Yesterday I posted about the apparent arrival of Spread Networks based on their website, and it turns out I was just a day early. This morning the company has made it official, they are opening a sub-13.33ms route between New York City and Chicago that is specifically tailored to the financial community. The business plan is to sell both the dark fiber and the management of the gear, and therefore they also announced what gear has been certified to achieve their latency targets. Two of those have been announced thus far: ADVA and Infinera.
Both companies have been working with Spread to drive every last possible bit of latency out of networks based on their gear. While the short 825 mile route followed by the fiber is a big part of it, there has also been a big focus on decreasing 'drag' from the optical gear such as long coils of dispersion compensation fiber. 13.33ms is really fast, and will surely make the traders happy - at least until everyone is similarly armed.
This network is so specialized that it probably won't affect other verticals much. It appears to have only one path so there is still a need for other low latency paths for diversity, though Verizon and Level 3 which have been the beneficiaries of the need for speed thus far are probably nonplussed. Is NYC/Chicago a special case, or might there be other routes on which there is a big enough market for low latency bandwidth to justify something like this? London-Frankfurt perhaps? Possibly even a new transatlantic cable?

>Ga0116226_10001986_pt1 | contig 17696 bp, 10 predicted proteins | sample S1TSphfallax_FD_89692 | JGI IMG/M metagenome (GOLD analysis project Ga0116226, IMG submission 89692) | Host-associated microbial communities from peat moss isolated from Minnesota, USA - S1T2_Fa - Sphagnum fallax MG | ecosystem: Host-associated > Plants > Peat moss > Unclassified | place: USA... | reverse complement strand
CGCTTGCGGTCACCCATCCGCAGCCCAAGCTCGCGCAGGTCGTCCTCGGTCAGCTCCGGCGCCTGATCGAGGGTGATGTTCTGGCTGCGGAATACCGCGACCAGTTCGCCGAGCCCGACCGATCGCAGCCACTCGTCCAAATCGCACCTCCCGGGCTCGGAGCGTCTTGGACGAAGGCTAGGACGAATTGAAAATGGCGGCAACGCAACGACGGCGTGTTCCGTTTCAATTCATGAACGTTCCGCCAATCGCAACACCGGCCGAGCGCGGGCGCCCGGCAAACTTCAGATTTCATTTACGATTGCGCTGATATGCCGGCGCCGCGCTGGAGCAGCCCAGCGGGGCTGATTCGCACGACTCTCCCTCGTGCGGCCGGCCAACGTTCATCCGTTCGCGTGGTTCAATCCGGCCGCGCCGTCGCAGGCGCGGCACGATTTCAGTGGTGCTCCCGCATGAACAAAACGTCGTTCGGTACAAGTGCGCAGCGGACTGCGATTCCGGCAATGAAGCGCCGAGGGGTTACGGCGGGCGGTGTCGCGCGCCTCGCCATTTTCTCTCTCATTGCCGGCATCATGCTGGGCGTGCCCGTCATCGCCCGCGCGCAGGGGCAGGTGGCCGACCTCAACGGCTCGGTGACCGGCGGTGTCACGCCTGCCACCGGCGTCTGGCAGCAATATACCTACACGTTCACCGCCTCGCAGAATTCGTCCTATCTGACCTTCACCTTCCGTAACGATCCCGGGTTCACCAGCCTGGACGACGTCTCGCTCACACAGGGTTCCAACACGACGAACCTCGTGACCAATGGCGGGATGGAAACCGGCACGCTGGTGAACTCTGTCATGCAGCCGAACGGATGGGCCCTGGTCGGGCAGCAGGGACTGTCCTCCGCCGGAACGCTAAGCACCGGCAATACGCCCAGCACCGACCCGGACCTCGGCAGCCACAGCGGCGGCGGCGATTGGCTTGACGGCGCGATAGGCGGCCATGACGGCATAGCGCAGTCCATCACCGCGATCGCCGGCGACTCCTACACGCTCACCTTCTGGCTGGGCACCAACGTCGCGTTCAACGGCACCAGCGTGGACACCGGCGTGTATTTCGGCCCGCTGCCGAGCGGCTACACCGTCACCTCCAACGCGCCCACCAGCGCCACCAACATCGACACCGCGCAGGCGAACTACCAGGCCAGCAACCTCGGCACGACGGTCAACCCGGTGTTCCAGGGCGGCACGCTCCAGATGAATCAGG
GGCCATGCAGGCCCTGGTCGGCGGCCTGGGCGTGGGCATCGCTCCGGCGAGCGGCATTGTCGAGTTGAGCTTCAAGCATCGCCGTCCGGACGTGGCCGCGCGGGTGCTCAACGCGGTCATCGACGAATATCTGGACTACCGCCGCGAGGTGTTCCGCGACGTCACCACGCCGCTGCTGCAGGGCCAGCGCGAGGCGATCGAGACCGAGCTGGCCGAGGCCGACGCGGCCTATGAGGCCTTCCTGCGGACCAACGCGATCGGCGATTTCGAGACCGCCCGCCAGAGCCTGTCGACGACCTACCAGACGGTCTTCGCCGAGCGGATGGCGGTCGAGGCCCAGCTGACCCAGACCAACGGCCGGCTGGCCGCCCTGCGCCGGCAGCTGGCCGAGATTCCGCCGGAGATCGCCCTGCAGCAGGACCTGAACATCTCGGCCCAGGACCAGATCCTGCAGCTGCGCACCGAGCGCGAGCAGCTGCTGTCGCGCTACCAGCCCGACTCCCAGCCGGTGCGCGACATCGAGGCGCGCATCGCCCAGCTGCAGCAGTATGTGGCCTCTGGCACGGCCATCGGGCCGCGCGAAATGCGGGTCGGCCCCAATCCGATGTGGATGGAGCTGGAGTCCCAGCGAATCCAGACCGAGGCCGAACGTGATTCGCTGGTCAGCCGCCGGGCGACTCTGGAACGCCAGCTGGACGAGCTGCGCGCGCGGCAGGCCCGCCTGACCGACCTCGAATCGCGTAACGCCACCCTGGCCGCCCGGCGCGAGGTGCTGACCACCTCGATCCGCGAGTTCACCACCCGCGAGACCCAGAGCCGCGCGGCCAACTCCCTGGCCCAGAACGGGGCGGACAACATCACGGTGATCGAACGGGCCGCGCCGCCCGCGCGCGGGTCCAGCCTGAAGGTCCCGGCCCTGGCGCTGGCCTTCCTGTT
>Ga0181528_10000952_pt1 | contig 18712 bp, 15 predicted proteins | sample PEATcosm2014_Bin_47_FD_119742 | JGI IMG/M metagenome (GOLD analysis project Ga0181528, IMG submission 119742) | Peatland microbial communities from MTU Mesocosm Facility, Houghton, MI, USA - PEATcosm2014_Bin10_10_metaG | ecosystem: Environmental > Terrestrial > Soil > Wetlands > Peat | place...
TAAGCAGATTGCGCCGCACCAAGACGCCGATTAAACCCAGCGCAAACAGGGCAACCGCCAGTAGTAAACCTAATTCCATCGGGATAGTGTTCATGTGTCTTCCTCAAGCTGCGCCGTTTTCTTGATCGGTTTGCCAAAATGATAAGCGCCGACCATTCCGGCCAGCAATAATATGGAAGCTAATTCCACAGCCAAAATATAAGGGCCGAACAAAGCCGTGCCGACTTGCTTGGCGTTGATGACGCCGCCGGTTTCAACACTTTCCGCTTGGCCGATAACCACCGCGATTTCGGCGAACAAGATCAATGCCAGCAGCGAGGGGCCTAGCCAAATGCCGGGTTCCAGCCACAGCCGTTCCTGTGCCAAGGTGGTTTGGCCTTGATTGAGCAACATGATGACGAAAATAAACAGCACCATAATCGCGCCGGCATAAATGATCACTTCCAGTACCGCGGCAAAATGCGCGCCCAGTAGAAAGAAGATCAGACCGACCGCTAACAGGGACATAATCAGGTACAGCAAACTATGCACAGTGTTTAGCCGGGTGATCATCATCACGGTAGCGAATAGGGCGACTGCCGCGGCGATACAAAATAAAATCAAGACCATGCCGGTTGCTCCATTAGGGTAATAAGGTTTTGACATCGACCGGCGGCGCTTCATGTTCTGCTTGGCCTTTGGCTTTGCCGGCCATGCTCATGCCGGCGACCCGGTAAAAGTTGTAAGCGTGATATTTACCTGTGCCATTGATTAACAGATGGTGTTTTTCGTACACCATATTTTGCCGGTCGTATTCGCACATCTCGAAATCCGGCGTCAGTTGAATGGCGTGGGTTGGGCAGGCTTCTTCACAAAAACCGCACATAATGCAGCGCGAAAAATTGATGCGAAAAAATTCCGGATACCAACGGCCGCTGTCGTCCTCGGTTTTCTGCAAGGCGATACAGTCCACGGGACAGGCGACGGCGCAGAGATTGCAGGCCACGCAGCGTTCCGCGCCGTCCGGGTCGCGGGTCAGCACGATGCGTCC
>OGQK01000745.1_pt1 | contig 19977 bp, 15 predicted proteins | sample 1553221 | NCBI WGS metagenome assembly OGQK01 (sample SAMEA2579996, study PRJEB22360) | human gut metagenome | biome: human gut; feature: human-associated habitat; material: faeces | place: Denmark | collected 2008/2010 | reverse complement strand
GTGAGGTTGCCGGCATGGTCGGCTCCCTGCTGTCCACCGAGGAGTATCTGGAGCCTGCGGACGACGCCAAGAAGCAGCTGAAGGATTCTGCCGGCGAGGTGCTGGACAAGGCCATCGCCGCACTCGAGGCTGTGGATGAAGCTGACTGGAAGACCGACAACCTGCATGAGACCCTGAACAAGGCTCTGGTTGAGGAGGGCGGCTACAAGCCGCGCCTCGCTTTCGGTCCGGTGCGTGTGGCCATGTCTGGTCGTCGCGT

I'm quite curious about the actual route taken. When they left the railroad tracks, how did they handle the rights of way issues? Since the route is optimized for speed, the buildout likely cost rather more than the route a carrier would have built - but how much more?